The President Plays Small Ball

 

As reported in today’s New York Times, ”Personal Tack by Obama in an Effort to Aid Parents”, the President held an all-day conference yesterday for working families, saying that

  • “Family leave, child care, workplace flexibility, a decent wage – these are not frills – they are basic needs.”
  • “There is only one developed country in the world that does not offer paid maternity leave. And that is us. And that is not the list you want to be on by your lonesome.”
  • “We need you to tell Congress, don’t talk about how you support families: actually support families.”

Capture

The economic journalist, Robert Samuelson, pointed out in the Washington Post a few days ago, ”The Jobs Mystery”, that even though our unemployment rate has now dropped to 6.3%, there are still 9.8 million officially unemployed people, plus an additional 7 million who would like a job but are not looking.  There are also 7.3 million part-time workers who would like longer hours.  This gives a really quite shocking total of 24.1 million unemployed or underemployed workers.
Granted we had a bad recession which was not the President’s fault, but it ended in June 2009, a full five years ago.  In the meantime his administration has done much to retard economic growth (passing ObamaCare and the Dodd-Frank Act) and little, besides huge deficit spending, to boost it.  He and the Democratic Party should be held responsible for this neglect and they probably will be.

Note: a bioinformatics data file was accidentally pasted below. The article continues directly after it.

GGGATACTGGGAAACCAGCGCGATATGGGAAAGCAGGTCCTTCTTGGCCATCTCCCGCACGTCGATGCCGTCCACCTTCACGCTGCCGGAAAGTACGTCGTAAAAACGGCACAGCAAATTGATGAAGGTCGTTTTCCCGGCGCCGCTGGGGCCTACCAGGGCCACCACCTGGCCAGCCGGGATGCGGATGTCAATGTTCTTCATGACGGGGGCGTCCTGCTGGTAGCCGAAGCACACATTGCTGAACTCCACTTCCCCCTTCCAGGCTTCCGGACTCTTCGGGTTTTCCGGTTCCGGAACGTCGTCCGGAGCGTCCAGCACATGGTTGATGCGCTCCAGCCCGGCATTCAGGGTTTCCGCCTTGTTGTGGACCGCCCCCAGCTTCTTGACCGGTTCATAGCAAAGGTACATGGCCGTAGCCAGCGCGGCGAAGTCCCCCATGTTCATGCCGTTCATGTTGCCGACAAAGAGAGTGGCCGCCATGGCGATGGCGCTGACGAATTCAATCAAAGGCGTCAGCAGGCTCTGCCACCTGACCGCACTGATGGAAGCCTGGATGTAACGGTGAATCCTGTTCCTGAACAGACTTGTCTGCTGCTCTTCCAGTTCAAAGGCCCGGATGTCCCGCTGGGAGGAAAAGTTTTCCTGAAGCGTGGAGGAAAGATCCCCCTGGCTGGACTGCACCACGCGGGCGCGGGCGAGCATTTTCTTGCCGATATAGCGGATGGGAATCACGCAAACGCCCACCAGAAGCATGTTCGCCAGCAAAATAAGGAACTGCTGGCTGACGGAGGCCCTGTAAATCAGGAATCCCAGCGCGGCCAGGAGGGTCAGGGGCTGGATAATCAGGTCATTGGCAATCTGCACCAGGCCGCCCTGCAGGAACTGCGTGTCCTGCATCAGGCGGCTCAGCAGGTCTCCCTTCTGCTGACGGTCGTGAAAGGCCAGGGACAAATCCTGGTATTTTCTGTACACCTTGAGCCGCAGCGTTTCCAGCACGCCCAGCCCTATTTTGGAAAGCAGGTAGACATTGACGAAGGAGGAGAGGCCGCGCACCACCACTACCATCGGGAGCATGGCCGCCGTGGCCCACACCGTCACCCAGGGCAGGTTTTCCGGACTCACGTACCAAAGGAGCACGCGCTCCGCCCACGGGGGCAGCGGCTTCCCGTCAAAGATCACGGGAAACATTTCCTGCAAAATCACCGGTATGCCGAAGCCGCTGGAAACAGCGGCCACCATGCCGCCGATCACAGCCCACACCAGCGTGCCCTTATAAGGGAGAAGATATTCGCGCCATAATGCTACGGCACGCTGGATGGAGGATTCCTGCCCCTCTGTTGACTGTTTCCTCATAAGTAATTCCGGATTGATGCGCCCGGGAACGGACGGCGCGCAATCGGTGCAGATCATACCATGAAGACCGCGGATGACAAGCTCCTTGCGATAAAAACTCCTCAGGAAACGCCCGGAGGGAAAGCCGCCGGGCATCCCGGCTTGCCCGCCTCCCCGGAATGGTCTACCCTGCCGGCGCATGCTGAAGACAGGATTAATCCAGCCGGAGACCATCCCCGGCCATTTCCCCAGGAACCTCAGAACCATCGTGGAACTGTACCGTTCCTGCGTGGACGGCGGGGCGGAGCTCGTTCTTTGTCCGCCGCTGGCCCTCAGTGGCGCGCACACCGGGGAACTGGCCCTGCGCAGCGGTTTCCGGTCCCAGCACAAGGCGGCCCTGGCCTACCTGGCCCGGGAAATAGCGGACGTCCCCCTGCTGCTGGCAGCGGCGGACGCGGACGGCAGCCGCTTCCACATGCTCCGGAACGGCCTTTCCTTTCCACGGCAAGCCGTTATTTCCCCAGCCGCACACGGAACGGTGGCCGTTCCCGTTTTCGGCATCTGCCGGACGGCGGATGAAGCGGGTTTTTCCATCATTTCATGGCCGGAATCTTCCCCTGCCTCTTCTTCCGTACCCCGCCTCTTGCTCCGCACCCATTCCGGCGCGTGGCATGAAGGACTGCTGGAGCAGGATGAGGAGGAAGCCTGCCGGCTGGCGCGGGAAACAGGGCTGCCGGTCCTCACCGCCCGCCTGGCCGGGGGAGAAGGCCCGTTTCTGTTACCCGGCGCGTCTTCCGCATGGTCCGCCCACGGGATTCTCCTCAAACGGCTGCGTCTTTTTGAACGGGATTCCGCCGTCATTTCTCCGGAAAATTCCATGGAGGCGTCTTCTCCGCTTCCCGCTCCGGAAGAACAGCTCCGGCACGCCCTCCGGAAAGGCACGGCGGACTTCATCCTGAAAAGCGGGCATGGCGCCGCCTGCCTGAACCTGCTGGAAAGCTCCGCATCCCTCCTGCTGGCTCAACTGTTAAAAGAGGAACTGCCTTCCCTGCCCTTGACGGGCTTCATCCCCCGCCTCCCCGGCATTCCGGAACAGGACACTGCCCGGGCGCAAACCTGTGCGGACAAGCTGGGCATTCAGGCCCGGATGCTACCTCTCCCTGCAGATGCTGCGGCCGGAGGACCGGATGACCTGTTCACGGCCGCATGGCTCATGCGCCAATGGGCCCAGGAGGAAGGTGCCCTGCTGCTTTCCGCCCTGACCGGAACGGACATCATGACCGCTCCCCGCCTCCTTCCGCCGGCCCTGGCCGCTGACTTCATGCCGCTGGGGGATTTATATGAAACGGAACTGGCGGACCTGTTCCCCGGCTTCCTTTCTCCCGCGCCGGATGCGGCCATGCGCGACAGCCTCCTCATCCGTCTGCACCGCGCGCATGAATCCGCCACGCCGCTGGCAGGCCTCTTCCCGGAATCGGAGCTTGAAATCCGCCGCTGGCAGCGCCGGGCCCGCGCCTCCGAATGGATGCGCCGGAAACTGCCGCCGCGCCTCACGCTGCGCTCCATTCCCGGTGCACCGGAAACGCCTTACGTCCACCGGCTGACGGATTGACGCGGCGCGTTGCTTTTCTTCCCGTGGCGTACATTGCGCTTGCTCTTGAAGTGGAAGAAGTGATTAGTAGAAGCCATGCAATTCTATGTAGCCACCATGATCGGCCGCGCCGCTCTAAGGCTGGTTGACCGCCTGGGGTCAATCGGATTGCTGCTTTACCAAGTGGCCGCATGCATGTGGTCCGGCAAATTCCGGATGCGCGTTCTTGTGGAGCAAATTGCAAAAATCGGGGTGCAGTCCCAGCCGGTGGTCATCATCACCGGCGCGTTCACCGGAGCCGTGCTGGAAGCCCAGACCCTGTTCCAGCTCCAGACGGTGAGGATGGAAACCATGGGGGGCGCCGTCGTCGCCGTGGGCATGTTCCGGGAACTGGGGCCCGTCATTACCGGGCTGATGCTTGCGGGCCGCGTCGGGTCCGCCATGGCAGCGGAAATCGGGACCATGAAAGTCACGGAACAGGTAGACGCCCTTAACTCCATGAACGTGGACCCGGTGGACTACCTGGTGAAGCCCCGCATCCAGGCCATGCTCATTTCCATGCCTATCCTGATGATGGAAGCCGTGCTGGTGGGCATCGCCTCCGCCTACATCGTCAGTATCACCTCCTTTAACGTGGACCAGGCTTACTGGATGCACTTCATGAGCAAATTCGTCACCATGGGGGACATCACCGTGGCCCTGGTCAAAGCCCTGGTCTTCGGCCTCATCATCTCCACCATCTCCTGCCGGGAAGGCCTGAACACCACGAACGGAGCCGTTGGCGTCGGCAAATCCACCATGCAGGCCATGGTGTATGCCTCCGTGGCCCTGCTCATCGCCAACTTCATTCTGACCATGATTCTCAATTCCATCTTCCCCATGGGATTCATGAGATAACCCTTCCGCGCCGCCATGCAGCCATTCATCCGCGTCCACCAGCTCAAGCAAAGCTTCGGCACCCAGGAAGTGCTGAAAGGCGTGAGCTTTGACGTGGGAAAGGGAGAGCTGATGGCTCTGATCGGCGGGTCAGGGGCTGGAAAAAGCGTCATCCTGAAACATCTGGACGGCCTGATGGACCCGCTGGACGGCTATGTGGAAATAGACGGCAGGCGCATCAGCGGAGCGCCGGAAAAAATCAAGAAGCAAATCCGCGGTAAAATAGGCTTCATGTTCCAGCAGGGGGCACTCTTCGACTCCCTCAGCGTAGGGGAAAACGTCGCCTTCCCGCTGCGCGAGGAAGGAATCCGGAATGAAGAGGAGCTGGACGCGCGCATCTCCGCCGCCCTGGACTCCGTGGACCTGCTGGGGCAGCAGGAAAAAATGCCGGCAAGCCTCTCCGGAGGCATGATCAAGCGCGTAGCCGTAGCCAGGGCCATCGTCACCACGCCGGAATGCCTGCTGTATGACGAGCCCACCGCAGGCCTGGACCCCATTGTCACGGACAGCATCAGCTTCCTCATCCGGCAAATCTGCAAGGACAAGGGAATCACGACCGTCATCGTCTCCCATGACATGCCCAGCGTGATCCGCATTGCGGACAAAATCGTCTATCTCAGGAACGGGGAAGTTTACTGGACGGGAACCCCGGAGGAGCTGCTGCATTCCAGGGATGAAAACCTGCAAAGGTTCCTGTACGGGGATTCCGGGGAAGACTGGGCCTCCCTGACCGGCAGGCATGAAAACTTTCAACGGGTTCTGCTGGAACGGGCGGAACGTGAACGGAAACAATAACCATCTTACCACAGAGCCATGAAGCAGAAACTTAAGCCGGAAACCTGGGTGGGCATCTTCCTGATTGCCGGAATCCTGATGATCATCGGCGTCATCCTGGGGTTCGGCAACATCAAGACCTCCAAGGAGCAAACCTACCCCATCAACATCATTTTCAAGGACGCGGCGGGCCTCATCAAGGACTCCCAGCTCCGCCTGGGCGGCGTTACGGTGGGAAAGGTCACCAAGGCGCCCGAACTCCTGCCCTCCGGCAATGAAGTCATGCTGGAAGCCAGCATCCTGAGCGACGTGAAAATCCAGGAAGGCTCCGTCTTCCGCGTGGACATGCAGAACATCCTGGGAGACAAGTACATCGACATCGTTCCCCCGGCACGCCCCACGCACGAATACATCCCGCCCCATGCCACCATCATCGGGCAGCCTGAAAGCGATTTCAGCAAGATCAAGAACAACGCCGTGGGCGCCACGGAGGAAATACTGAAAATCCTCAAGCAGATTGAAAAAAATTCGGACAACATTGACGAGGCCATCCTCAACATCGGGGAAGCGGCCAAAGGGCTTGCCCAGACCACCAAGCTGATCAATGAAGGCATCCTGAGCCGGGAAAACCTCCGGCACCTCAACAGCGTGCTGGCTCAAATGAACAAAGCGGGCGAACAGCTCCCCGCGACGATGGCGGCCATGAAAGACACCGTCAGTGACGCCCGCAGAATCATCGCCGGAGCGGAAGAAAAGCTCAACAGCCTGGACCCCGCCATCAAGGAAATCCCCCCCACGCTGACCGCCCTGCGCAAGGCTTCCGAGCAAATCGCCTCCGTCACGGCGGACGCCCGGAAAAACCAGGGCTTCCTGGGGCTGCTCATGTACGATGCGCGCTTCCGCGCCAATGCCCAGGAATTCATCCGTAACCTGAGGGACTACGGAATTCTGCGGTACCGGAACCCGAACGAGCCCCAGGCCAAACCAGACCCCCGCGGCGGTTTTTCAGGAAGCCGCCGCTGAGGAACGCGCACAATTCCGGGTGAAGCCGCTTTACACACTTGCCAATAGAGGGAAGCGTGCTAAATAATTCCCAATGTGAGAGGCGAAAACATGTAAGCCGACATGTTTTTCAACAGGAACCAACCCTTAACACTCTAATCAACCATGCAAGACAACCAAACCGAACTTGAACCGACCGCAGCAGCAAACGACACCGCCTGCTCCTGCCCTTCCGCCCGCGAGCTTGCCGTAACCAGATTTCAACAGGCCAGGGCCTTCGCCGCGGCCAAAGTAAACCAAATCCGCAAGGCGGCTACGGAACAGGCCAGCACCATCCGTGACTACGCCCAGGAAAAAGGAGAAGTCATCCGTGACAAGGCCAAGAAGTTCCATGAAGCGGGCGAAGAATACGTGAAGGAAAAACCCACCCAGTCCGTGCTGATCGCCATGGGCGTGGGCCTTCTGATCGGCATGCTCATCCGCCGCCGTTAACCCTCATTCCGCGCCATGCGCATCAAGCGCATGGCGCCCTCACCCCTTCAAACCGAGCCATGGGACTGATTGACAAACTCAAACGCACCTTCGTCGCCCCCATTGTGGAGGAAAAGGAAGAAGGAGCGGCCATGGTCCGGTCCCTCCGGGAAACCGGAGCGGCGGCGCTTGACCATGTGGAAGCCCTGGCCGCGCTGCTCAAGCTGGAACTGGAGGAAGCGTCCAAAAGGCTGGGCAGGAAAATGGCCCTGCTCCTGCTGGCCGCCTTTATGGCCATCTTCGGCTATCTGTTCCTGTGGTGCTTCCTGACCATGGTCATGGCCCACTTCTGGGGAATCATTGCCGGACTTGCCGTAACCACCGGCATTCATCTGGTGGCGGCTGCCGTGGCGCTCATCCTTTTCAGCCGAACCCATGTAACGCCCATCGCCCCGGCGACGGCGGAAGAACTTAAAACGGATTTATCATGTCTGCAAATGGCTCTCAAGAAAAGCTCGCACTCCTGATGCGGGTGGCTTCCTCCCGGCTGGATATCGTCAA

One thing which would do a lot to boost economic growth is apparently contrary to liberal ideology and therefore off the discussion table.  I am referring to fundamental, broad-based tax reform whereby individual tax rates would be lowered across the board, but in a revenue neutral manner, by closing or greatly shrinking the loopholes and deductions which primarily benefit the wealthy.  The two-thirds of Americans who do not itemize their tax deductions would get a big boost in take home pay.  Since they are primarily middle and lower income workers whose wages have been stagnant since the recession began, they will tend to spend this extra income, thereby giving the economy a big boost.
If the President were to sincerely ask the House Republican leadership to work with the Democratic Party to boost economic growth, something along this line could be acted upon.  This is the way to really aid families.  Why doesn’t he do it?

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